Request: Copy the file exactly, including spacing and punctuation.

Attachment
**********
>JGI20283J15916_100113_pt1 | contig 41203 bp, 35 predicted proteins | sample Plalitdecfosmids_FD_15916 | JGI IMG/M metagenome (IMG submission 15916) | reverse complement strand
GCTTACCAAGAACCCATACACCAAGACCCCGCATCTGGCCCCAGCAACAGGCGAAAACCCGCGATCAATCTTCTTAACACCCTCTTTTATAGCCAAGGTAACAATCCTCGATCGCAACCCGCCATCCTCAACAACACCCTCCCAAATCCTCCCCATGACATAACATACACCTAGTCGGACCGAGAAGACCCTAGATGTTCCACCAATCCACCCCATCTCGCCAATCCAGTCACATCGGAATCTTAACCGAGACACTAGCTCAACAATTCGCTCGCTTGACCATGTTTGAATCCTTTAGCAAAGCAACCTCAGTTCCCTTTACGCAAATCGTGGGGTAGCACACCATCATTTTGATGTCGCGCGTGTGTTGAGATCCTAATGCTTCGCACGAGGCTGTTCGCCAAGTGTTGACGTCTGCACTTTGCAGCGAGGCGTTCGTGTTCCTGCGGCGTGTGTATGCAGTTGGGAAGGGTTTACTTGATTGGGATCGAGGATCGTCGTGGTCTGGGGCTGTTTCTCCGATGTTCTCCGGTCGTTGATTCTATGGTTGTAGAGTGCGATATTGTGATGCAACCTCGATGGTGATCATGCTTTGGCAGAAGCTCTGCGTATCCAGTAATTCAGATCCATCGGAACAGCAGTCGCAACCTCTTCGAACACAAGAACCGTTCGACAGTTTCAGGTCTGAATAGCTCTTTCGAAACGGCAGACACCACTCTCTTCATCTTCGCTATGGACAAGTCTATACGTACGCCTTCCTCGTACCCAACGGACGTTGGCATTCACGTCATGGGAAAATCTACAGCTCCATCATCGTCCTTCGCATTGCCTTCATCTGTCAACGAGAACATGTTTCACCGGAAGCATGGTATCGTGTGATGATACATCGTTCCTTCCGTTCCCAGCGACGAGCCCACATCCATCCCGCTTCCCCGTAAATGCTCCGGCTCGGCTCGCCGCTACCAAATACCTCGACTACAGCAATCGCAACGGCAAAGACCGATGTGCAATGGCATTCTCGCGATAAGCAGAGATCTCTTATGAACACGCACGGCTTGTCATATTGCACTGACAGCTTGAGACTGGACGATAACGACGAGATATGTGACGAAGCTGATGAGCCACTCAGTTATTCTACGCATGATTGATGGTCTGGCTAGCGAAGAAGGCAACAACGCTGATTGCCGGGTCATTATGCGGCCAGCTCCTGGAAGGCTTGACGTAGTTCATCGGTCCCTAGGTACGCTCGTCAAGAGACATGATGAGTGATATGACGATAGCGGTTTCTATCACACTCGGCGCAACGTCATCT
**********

>JGI20283J15916_100113_pt1 | contig 41203 bp, 35 predicted proteins | sample Plalitdecfosmids_FD_15916 | JGI IMG/M metagenome (IMG submission 15916) | reverse complement strand
GCTTACCAAGAACCCATACACCAAGACCCCGCATCTGGCCCCAGCAACAGGCGAAAACCCGCGATCAATCTTCTTAACACCCTCTTTTATAGCCAAGGTAACAATCCTCGATCGCAACCCGCCATCCTCAACAACACCCTCCCAAATCCTCCCCATGACATAACATACACCTAGTCGGACCGAGAAGACCCTAGATGTTCCACCAATCCACCCCATCTCGCCAATCCAGTCACATCGGAATCTTAACCGAGACACTAGCTCAACAATTCGCTCGCTTGACCATGTTTGAATCCTTTAGCAAAGCAACCTCAGTTCCCTTTACGCAAATCGTGGGGTAGCACACCATCATTTTGATGTCGCGCGTGTGTTGAGATCCTAATGCTTCGCACGAGGCTGTTCGCCAAGTGTTGACGTCTGCACTTTGCAGCGAGGCGTTCGTGTTCCTGCGGCGTGTGTATGCAGTTGGGAAGGGTTTACTTGATTGGGATCGAGGATCGTCGTGGTCTGGGGCTGTTTCTCCGATGTTCTCCGGTCGTTGATTCTATGGTTGTAGAGTGCGATATTGTGATGCAACCTCGATGGTGATCATGCTTTGGCAGAAGCTCTGCGTATCCAGTAATTCAGATCCATCGGAACAGCAGTCGCAACCTCTTCGAACACAAGAACCGTTCGACAGTTTCAGGTCTGAATAGCTCTTTCGAAACGGCAGACACCACTCTCTTCATCTTCGCTATGGACAAGTCTATACGTACGCCTTCCTCGTACCCAACGGACGTTGGCATTCACGTCATGGGAAAATCTACAGCTCCATCATCGTCCTTCGCATTGCCTTCATCTGTCAACGAGAACATGTTTCACCGGAAGCATGGTATCGTGTGATGATACATCGTTCCTTCCGTTCCCAGCGACGAGCCCACATCCATCCCGCTTCCCCGTAAATGCTCCGGCTCGGCTCGCCGCTACCAAATACCTCGACTACAGCAATCGCAACGGCAAAGACCGATGTGCAATGGCATTCTCGCGATAAGCAGAGATCTCTTATGAACACGCACGGCTTGTCATATTGCACTGACAGCTTGAGACTGGACGATAACGACGAGATATGTGACGAAGCTGATGAGCCACTCAGTTATTCTACGCATGATTGATGGTCTGGCTAGCGAAGAAGGCAACAACGCTGATTGCCGGGTCATTATGCGGCCAGCTCCTGGAAGGCTTGACGTAGTTCATCGGTCCCTAGGTACGCTCGTCAAGAGACATGATGAGTGATATGACGATAGCGGTTTCTATCACACTCGGCGCAACGTCATCT